Conclusions
We believe that the distal runoff vessel of the descending branch of the lateral circumflex femoral system can not only serve as a recipient site for temporary ectopic implantation but also enable the harvest of a prefabricated anterolateral thigh flap with the amputated part at the replantation stage. This prefabricated tissue containing the anterolateral thigh flap and the amputated part needs only 1 set of vascular anastomosis to accomplish replantation and simultaneous revascularization of the anterolateral thigh flap. Most importantly, this ectopically prefabricated chimeric tissue minimizes the need for extensive bone shortening after radial debridement by providing sufficient soft tissue coverage at the replantation stage.

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Reconstruction of Large Soft Tissue Defects of the Extremities in Children Using the Kiss Deep Inferior Epigastric Artery Perforator Flap to Achieve Primary Closure of Donor Site

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imageBackground
The closure of massive skin defects remains challenging, particularly in children. In this report, we describe a technique to achieve primary donor site closure using the kiss deep inferior epigastric perforator (DIEP) flap for the reconstruction of large soft tissue defects located in the extremities of children.
Methods
From May 2011 to May 2016, a retrospective analysis was conducted on 10 pediatric patients with extensive soft tissue defects and reconstruction with double-skin paddle DIEP flap. After harvesting the flap, the skin paddle was divided into 2 separate paddles with a common vascular supply, and then the 2 paddles were sutured side by side through translating 2 paddles or rotating one of the paddles by 90 or 180 degrees, effectively doubling the width of the flap and rejoining it at the recipient site. Data on patient age, medical history, defect size, flap dimensions, recipient vessels, donor site closure, complications, and follow-up were reviewed retrospectively.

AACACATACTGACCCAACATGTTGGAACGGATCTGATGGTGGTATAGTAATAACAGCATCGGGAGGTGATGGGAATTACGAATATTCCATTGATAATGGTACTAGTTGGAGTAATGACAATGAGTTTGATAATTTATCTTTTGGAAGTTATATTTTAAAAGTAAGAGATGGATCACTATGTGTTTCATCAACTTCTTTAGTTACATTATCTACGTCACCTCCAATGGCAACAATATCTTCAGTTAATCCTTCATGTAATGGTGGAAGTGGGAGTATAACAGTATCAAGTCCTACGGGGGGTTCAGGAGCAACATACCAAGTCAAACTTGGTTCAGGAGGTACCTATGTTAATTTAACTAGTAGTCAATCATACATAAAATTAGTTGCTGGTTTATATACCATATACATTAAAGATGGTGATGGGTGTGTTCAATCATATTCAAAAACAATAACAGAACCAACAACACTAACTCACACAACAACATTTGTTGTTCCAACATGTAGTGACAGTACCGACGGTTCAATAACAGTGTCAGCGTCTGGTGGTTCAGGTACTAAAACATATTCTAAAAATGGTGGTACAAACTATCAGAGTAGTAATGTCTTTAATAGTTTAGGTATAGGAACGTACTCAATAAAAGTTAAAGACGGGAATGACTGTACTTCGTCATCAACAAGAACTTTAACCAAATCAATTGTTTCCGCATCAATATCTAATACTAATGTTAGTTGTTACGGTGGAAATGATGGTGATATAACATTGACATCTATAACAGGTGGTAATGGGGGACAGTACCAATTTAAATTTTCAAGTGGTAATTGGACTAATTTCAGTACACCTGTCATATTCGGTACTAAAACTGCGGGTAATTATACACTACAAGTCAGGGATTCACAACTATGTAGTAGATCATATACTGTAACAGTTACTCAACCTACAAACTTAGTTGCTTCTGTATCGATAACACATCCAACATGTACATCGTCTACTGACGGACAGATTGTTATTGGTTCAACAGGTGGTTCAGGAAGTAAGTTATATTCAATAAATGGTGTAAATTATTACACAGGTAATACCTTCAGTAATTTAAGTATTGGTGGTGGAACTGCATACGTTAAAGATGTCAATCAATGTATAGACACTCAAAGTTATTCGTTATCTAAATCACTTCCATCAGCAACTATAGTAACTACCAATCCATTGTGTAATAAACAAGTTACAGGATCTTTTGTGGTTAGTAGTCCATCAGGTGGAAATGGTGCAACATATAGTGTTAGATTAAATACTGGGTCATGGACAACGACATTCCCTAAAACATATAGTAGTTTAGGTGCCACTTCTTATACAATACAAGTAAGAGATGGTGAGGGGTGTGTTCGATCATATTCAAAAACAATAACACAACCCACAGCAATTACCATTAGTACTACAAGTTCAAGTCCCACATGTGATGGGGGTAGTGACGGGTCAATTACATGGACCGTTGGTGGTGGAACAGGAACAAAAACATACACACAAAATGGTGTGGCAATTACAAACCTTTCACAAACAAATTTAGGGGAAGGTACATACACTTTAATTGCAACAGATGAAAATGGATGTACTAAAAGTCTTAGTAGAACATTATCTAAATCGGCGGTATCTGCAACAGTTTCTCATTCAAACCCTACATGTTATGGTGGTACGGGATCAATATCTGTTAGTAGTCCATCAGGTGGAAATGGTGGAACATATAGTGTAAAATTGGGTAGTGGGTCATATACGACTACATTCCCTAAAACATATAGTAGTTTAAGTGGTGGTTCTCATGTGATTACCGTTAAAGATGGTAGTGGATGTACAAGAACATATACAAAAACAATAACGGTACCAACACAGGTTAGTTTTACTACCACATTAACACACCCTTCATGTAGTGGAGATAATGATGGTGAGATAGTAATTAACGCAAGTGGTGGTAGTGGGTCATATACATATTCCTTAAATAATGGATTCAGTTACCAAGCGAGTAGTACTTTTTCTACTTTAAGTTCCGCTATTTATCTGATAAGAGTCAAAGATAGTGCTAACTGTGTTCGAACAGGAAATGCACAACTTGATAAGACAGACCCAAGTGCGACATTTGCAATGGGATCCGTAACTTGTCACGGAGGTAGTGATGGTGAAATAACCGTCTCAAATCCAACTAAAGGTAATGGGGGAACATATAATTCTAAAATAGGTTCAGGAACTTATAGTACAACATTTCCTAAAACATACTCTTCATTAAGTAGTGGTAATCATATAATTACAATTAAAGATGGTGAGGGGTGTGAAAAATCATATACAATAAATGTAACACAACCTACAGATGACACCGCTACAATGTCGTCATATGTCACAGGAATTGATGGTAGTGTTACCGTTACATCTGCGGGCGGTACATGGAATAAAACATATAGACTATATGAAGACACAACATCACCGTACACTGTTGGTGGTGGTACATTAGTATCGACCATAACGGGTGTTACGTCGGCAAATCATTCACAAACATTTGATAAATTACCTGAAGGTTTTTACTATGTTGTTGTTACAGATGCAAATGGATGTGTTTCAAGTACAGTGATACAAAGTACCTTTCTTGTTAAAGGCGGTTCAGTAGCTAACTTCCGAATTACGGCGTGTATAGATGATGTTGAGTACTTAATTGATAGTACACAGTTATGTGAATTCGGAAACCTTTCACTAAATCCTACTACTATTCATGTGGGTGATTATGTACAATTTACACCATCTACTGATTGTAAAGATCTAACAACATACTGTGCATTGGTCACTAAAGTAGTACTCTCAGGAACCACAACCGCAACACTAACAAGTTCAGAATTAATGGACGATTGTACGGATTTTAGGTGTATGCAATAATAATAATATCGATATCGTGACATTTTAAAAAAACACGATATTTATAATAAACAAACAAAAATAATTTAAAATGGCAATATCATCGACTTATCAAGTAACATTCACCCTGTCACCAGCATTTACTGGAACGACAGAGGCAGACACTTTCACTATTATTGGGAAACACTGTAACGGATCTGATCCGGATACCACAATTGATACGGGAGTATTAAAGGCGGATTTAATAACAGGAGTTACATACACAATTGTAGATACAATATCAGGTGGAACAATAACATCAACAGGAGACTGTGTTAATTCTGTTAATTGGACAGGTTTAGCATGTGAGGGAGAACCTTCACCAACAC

Results
Nine children had major soft tissue defects of the lower limb, and the remaining one had an upper limb defect. Only 1 case was complicated by partial necrosis of 1 paddle. Primary donor site closure was accomplished in all cases. The flaps were well matched on texture and contour, except that the 2 flaps were bulky at postoperative follow-up. There was no donor site breakdown, with only a slightly noticeable linear scar.
Conclusion
The kiss DIEP flap could be an alternative for reconstruction of large soft tissue defects of the extremities in children, with lower morbidity and improved cosmetic of the donor site.

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Readability, Suitability, and Complexity of Online Resources for Lower Extremity Reconstruction

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Skin Care news and information found at www.SpaTreatmentTraining.com brought to you by National Laser Institute. Are you interested in a career that can train you to be a Med Spa technician? Want to become a certified Laser Hair Removal Specialist, Laser Tattoo Removal Specialist, Botox Injections or many more exciting Medical Spa courses? Enroll in the National Laser Institute and find yourself on the fast track to success.

imageBackground
Surgical options for lower extremity reconstruction frequently include a decision between autologous free flap reconstruction and amputation. Patients rely on health education materials for information before making treatment decisions. This study evaluates the quality of online health information for lower extremity reconstruction.
Methods
We identified the top 10 Web sites for “leg amputation” and “leg free flap reconstruction.” Three validated tools were used to evaluate literacy demand of materials, including (1) the Simple Measure of Gobbledygook for readability; (2) the Peter Mosenthal and Irwin Kirsch readability formula for complexity of nonprose materials such as list, graphs, charts; and (3) the Centers for Disease Control and Prevention’s Clear Communication Index (Index). Differences in mean between the 2 groups were compared using Student t test.